Mayor John Tory says the city has reached a deal with the unions representing city staff that will see thousands of municipal workers redeployed to Toronto’s COVID-19 emergency response, or put on leave.

The mayor said the city reached a deal with Local 79 over the weekend and a similar deal was reached today with Local 416.

“This agreement will make sure that it is all-hands-on-deck in key city services as we move through these next critical weeks,” Tory said during a media briefing Monday afternoon.

The emergency framework agreements establish guidelines for reassigning staff, and also establish temporary leave procedures that protect employees' positions and employment benefits if they are not able to be redeployed.

“This agreement is fair to Toronto residents and it is fair to the members of our city staff,” Tory said. “It also ensures that we can quickly move to put employees where they are needed right now to help in our response to COVID-19.”

He said nearly 500 city staff members have already been reassigned to roles in long-term care homes, and shelters, as well as other roles such as answering phone calls and e-mails coming into 311 call centres.

Affected staff will be assigned new tasks through a redeployment survey. Redeployment roles could include driving, enhanced cleaning, customer service, and other roles that may be identified as needs emerge.

Roughly 1,900 unionized and non-union staff who aren’t assigned to essential work, and who have roles that cannot be done remotely, will be part of the first wave to receive a redeployment survey, Tory said.

Through the survey, staff members will have the option to opt-in to redeployment or to opt-out of redeployment.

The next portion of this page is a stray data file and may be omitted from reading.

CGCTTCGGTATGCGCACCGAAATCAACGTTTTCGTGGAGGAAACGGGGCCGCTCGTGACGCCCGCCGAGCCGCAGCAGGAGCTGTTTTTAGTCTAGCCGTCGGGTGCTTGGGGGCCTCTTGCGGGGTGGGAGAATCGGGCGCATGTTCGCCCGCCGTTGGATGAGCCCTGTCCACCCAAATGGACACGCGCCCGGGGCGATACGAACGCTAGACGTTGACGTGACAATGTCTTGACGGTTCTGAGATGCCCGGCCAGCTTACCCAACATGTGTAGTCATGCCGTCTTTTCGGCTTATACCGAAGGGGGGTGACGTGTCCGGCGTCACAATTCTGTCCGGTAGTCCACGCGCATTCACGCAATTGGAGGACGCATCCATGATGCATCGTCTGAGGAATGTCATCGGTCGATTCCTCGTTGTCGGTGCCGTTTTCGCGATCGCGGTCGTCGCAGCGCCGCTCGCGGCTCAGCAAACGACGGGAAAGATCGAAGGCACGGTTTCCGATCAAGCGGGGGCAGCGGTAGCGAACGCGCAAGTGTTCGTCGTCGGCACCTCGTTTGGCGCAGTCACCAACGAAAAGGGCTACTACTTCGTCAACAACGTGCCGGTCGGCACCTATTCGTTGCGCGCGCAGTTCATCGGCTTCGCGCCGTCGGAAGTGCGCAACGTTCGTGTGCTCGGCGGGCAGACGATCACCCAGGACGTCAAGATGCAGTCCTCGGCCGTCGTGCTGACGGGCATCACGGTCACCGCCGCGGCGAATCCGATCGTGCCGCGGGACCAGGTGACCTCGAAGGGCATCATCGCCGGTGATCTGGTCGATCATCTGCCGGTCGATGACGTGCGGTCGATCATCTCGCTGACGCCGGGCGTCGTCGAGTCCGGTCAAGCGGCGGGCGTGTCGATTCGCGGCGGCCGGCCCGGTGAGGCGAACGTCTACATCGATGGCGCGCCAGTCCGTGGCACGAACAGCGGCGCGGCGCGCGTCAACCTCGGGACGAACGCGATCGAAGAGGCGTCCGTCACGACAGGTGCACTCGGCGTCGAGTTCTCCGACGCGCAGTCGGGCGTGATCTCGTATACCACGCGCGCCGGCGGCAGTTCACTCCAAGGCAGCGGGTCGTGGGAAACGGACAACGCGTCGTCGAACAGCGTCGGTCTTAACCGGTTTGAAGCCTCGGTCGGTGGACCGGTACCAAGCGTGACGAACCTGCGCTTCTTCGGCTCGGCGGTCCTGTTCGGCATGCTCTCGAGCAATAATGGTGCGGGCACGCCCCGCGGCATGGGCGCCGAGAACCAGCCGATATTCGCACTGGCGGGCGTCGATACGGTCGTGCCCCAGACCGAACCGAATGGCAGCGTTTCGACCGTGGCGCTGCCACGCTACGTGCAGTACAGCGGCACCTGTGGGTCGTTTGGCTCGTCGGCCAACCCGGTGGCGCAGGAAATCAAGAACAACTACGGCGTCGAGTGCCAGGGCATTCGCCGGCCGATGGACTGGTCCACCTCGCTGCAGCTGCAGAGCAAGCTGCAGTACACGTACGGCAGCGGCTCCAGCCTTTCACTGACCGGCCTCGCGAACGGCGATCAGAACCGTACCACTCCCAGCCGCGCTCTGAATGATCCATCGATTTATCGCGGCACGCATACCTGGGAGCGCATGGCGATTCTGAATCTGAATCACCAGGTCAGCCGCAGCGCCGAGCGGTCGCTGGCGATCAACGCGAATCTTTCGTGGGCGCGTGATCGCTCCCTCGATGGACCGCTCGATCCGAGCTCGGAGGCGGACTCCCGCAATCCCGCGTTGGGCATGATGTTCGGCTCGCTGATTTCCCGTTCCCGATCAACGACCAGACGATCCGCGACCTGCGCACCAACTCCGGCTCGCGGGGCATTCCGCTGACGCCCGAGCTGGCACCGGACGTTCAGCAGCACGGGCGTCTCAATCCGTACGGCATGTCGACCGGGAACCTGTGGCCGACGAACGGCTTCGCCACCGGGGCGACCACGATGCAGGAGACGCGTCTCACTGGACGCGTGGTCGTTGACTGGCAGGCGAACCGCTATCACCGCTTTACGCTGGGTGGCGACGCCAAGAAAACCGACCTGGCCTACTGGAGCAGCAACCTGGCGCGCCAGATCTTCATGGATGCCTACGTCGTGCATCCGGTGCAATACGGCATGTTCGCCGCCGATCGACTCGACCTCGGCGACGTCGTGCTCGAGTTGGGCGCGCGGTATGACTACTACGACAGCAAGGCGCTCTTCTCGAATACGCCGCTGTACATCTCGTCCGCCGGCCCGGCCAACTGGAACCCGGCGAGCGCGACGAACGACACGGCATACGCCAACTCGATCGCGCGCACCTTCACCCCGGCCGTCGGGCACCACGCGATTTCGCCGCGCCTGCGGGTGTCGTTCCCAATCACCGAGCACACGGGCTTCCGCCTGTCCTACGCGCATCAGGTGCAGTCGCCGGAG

“Those who opt-out will be assumed to be requesting placement on emergency leave,” Tory said.  “Emergency leave will provide those staff members with access to employment insurance or the Canada Emergency Response Benefit, as well as the same health and dental benefits in which they are currently enrolled, including OMERS if applicable, and continued accumulation of their seniority. However, they will not report to work and they will not be paid their regular pay.”

Tory said “every effort will be made” to accommodate city staff who want to be redeployed but have specific needs that have to be accommodated.

Those who opt-in but don’t receive redeployment placements will be placed on leave, but will also get a wage top-up beyond the EI or CERB amounts to which they would be entitled.

It was not immediately clear how many redeployment positions will be available or how many city staff would be affected through the agreements.

“We do not have a precise number of redeployment positions as the needs are constantly changing. Our Emergency Agreements with our union partners do allow great flexibility and the possibility of city staff supporting community work, not traditionally performed by the city,” city spokesperson Beth Waldman told in an email.

“As the situation evolves, remote workers – who are productive at home but not necessarily supporting COVID-related activities – could comprise the next phase, if needed.”

To date, city staff have continued to be paid their regular wages. Waldman told that staff will continue to be paid as usual until April 26.

The deals with city staff come as Toronto faces down a stark financial reality.

Tory has previously said that the city is losing $65 million a week because of the pandemic and last week, the city released projections that it would lose at least $1.5 billion this year because of the crisis.

The mayor has said that he is looking to the federal and provincial governments to help see municipalities through the crisis financially.

“I am extremely proud of how our workforce is stepping up during these extenuating circumstances, now more than ever and I want to thank them for helping their city when it is needed the most,” Tory said. “I am also extremely proud of how the vast majority of our citizens are stepping up to do everything necessary to defeat this virus.”